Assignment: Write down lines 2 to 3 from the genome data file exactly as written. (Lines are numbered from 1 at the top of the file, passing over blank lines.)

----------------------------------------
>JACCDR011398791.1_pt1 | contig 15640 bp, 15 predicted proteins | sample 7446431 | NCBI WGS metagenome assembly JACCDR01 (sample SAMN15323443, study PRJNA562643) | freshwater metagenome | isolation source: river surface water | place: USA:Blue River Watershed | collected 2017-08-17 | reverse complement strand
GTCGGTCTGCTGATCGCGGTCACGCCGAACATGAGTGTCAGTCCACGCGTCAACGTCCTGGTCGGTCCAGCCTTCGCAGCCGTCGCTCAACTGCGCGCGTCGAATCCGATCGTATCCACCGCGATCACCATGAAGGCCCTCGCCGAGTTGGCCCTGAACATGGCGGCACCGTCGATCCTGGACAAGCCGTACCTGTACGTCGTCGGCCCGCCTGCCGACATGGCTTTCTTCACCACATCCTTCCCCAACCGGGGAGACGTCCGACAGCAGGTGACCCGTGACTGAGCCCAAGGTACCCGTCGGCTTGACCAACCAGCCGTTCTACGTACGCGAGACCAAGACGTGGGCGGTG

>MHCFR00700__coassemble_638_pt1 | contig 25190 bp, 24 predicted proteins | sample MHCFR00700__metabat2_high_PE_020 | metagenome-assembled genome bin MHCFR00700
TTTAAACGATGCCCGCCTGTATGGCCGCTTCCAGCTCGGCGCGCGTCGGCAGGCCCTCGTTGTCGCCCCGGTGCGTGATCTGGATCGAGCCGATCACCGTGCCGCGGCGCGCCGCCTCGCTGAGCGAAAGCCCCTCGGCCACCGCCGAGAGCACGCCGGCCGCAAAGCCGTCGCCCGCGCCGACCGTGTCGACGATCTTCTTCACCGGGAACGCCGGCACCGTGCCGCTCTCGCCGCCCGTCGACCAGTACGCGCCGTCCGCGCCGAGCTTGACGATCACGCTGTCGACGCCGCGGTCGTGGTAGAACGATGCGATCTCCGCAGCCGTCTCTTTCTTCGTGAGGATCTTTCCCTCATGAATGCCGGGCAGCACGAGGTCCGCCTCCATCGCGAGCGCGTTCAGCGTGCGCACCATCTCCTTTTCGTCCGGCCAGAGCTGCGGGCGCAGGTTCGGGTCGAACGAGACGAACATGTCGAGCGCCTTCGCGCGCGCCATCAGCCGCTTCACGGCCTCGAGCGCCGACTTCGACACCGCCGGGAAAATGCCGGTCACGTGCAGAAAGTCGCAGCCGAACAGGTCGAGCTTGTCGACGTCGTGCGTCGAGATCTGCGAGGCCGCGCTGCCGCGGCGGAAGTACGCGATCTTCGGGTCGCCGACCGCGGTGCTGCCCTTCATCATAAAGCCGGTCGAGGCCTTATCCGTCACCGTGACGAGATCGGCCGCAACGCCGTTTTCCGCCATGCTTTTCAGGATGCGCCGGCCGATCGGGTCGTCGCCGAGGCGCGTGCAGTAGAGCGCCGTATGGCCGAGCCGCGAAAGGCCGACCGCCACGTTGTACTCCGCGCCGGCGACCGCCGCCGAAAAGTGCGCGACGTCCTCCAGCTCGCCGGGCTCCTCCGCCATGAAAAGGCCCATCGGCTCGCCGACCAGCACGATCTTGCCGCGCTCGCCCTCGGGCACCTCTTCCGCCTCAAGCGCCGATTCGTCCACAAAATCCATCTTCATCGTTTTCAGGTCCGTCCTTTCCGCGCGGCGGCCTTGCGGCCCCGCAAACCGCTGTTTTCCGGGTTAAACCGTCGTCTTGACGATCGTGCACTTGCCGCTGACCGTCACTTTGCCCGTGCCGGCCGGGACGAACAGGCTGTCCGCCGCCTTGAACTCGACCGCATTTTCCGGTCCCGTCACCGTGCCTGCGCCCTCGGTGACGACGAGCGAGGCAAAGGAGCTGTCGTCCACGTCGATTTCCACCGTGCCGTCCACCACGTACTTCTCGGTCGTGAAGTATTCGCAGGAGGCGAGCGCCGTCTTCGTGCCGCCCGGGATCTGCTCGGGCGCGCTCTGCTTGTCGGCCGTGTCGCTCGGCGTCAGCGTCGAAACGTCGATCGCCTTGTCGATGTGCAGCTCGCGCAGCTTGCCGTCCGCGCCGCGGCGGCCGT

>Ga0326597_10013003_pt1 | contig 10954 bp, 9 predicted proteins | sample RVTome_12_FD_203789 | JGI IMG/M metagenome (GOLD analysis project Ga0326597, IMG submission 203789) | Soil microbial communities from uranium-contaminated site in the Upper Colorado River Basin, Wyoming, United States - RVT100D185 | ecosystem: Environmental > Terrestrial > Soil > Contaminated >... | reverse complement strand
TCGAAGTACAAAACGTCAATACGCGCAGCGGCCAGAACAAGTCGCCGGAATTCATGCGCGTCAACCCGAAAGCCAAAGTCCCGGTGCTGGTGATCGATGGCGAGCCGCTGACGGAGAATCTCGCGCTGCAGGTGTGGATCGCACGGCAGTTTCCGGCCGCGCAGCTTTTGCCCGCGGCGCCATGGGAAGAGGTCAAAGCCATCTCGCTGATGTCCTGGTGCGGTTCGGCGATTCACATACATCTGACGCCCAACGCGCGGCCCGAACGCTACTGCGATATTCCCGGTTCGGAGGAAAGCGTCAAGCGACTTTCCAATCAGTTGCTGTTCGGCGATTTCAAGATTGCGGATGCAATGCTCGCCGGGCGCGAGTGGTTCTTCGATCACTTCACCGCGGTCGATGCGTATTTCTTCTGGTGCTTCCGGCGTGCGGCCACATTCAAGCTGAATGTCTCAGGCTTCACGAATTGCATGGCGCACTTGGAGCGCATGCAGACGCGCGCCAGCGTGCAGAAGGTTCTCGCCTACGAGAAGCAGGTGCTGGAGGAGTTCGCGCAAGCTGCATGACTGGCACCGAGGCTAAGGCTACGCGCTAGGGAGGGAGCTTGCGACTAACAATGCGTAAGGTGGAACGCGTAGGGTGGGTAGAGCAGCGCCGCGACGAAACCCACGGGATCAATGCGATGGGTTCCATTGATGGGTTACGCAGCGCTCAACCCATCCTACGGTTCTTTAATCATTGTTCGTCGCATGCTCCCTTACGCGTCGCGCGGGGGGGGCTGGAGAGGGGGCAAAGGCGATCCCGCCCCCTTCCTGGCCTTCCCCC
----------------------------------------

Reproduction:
GTCGGTCTGCTGATCGCGGTCACGCCGAACATGAGTGTCAGTCCACGCGTCAACGTCCTGGTCGGTCCAGCCTTCGCAGCCGTCGCTCAACTGCGCGCGTCGAATCCGATCGTATCCACCGCGATCACCATGAAGGCCCTCGCCGAGTTGGCCCTGAACATGGCGGCACCGTCGATCCTGGACAAGCCGTACCTGTACGTCGTCGGCCCGCCTGCCGACATGGCTTTCTTCACCACATCCTTCCCCAACCGGGGAGACGTCCGACAGCAGGTGACCCGTGACTGAGCCCAAGGTACCCGTCGGCTTGACCAACCAGCCGTTCTACGTACGCGAGACCAAGACGTGGGCGGTG

>MHCFR00700__coassemble_638_pt1 | contig 25190 bp, 24 predicted proteins | sample MHCFR00700__metabat2_high_PE_020 | metagenome-assembled genome bin MHCFR00700